We examine a legacy that is clear in many regards, including her role as a "poetic founding mother" among feminists in particular and women in general, and her status as the great metaphysical poet of the 19th century—with a sense of wit and brilliance that have no counterpart in American literature. x
  • 37
    The Adventures of Tom Sawyer—American Paradise Regained
    The Adventures of Tom Sawyer was Mark Twain's first foray into children's literature, but its enduring hold on the American imagination is testimony to his already keen, even shrewd, sense of American boyhood and innocence. x
  • 38
    Huckleberry Finn—The Banned Classic
    Ever since its appearance, The Adventures of Huckleberry Finn has offended, with its views on race and language hotly disputed. But its significance as a central text about the journey to freedom is indisputable. x
  • 39
    Huckleberry Finn—A Child's Voice, a Child's Vision
    We see the truth in Hemingway's claim that all modern American literature comes from this single volume. We come to understand Twain's achievement in examining slavery through the eyes of a child who discovers that his conscience, shaped by the society in which he lives, is at war with his heart. x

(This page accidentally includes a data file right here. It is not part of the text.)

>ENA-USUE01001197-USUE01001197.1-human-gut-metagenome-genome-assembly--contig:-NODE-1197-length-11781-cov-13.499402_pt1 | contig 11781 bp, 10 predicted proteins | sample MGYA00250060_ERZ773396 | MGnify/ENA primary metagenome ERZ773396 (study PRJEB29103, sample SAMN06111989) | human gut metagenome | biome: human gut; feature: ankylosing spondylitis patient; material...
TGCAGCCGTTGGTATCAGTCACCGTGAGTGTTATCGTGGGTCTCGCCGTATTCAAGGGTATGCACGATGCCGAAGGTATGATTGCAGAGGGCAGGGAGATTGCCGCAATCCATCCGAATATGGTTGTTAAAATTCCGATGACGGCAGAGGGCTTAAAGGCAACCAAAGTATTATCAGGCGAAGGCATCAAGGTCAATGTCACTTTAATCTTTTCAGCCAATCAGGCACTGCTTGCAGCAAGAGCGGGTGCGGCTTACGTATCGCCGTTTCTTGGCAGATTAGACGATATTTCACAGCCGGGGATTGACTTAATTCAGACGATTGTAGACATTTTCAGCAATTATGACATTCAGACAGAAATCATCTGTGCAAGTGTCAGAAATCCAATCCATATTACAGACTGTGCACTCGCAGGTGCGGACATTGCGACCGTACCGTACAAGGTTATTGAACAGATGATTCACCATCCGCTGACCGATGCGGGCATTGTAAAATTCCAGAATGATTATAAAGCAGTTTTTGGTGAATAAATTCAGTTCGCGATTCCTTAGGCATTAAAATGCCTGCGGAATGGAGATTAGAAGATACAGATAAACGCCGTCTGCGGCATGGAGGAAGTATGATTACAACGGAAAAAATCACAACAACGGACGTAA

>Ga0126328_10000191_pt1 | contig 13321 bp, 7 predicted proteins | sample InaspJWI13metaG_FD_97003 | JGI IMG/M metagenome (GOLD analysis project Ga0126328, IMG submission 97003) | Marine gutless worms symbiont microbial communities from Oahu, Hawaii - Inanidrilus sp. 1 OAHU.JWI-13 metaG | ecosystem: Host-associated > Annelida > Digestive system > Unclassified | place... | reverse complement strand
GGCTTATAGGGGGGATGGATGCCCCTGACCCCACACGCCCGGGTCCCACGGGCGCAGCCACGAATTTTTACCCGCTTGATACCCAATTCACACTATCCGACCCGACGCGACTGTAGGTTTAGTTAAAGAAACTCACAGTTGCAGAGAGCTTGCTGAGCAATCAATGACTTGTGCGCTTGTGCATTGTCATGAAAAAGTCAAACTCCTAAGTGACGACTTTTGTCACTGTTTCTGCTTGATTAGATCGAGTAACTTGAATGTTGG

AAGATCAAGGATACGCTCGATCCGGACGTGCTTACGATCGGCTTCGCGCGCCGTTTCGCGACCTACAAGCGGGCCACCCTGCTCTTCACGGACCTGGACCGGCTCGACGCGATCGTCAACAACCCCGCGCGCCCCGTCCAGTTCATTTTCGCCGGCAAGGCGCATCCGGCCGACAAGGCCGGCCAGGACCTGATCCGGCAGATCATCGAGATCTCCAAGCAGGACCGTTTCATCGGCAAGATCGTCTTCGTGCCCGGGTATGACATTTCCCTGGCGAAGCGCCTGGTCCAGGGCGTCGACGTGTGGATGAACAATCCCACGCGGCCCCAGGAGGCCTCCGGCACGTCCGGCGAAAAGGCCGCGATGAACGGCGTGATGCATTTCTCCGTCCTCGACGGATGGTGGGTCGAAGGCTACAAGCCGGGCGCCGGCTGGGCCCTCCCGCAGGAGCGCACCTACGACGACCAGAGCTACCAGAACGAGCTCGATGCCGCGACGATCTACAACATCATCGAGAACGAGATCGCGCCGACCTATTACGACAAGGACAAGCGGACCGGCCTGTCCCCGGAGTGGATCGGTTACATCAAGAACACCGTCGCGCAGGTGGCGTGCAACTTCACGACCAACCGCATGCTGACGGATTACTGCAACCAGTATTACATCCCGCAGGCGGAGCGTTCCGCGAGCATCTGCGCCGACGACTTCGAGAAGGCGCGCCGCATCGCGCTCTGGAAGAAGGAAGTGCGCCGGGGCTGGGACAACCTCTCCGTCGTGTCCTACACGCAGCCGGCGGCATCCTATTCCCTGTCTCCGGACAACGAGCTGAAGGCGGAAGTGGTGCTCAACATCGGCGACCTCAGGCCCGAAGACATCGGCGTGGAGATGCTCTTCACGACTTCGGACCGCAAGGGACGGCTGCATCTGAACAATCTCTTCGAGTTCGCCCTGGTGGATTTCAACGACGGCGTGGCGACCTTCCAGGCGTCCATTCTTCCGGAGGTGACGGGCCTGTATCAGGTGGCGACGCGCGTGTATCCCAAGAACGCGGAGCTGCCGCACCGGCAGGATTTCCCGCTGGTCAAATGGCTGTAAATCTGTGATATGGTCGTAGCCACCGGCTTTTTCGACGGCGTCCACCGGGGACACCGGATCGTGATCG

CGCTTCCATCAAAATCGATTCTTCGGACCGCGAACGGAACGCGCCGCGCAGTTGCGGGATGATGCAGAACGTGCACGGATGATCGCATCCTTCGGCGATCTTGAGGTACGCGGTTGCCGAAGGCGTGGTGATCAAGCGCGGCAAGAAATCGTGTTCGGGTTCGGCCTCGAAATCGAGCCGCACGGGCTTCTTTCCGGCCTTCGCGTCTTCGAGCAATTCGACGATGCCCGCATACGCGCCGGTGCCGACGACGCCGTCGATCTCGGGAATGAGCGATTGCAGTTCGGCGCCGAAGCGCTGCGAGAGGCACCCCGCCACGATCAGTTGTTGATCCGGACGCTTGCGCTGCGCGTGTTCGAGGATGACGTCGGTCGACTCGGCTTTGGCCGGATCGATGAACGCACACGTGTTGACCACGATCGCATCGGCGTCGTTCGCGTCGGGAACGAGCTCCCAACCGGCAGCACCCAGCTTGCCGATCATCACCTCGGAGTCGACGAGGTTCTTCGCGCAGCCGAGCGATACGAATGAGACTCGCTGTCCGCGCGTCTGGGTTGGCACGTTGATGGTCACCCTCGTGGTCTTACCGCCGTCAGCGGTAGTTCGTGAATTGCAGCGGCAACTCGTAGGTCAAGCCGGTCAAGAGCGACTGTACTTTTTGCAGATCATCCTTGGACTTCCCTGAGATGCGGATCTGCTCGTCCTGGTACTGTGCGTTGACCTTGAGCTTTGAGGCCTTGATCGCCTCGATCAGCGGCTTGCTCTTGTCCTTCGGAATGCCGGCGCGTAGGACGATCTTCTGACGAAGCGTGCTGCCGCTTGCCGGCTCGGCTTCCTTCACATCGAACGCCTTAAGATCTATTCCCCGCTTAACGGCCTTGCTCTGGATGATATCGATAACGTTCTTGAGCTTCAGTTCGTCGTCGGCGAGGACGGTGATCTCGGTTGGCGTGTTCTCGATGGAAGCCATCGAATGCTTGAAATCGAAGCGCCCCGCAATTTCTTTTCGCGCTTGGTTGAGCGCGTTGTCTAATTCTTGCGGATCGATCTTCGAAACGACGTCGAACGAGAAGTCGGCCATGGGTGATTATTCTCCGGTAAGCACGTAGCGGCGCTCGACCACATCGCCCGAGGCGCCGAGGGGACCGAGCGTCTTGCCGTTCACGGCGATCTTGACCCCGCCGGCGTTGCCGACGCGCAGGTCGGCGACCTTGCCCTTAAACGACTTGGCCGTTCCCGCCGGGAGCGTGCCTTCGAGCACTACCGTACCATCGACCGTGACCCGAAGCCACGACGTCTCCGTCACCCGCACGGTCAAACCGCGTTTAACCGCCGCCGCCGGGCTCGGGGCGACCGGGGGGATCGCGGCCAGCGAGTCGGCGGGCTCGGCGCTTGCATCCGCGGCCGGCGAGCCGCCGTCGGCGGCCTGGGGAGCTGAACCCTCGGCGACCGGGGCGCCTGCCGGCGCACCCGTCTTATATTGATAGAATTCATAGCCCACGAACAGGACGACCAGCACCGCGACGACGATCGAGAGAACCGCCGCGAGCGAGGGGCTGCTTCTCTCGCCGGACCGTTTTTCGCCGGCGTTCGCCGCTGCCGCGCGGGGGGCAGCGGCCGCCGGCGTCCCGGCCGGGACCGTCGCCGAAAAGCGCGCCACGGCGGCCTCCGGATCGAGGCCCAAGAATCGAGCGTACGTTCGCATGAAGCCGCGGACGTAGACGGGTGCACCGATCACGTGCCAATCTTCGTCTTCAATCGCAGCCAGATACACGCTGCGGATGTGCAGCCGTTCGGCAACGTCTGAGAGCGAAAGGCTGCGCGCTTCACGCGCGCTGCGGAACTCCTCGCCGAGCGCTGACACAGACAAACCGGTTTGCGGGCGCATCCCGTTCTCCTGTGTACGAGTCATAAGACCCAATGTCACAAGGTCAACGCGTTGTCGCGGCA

• 40
    Huckleberry Finn, American Orphan
    We learn that the central truth of this great novel is Huck's orphanhood, and now Jim's symbolic role as Huck's father is only achievable when all of the obstacles of race and class have been surmounted. x
  • 41
    Mark Twain's Pudd'nhead Wilson—Black and White Charade
    Pudd'nhead Wilson is Twain's most experimental, even surrealistic, novel, and it deserves much fuller recognition as his boldest account of the conventions of race and class—a meditation on the kinds of freedom that are available to us, in art if not in life. x
  • 42
    Henry James and the Novel of Perception
    Henry James is not easy for modern readers. His writing displays a complexity not easily negotiated by those accustomed to the work of Hemingway and the Minimalists. A look at The Ambassadors will allow us to gauge both the Jamesian manner and the crucial role that imagination plays in his fictional world. x
  • 43
    The Turn of the Screw—Do You Believe in Ghosts?
    The Turn of the Screw is a candidate for the greatest story in literature, even though it has none of the Gothic features so familiar to us. Its themes of innocence and guilt, swirling around two children, have no less power to terrify us than any of Poe's or Hawthorne's darkest stories. x
  • 44
    Turning the Screw of Interpretation
    There are two totally opposed readings of James's famous ghost story—one that denies it has any ghosts at all—and we see how the story reveals the moral stakes of interpretation, and how lethal that interpretation can be. x
  • 45
    Stephen Crane and the Literature of War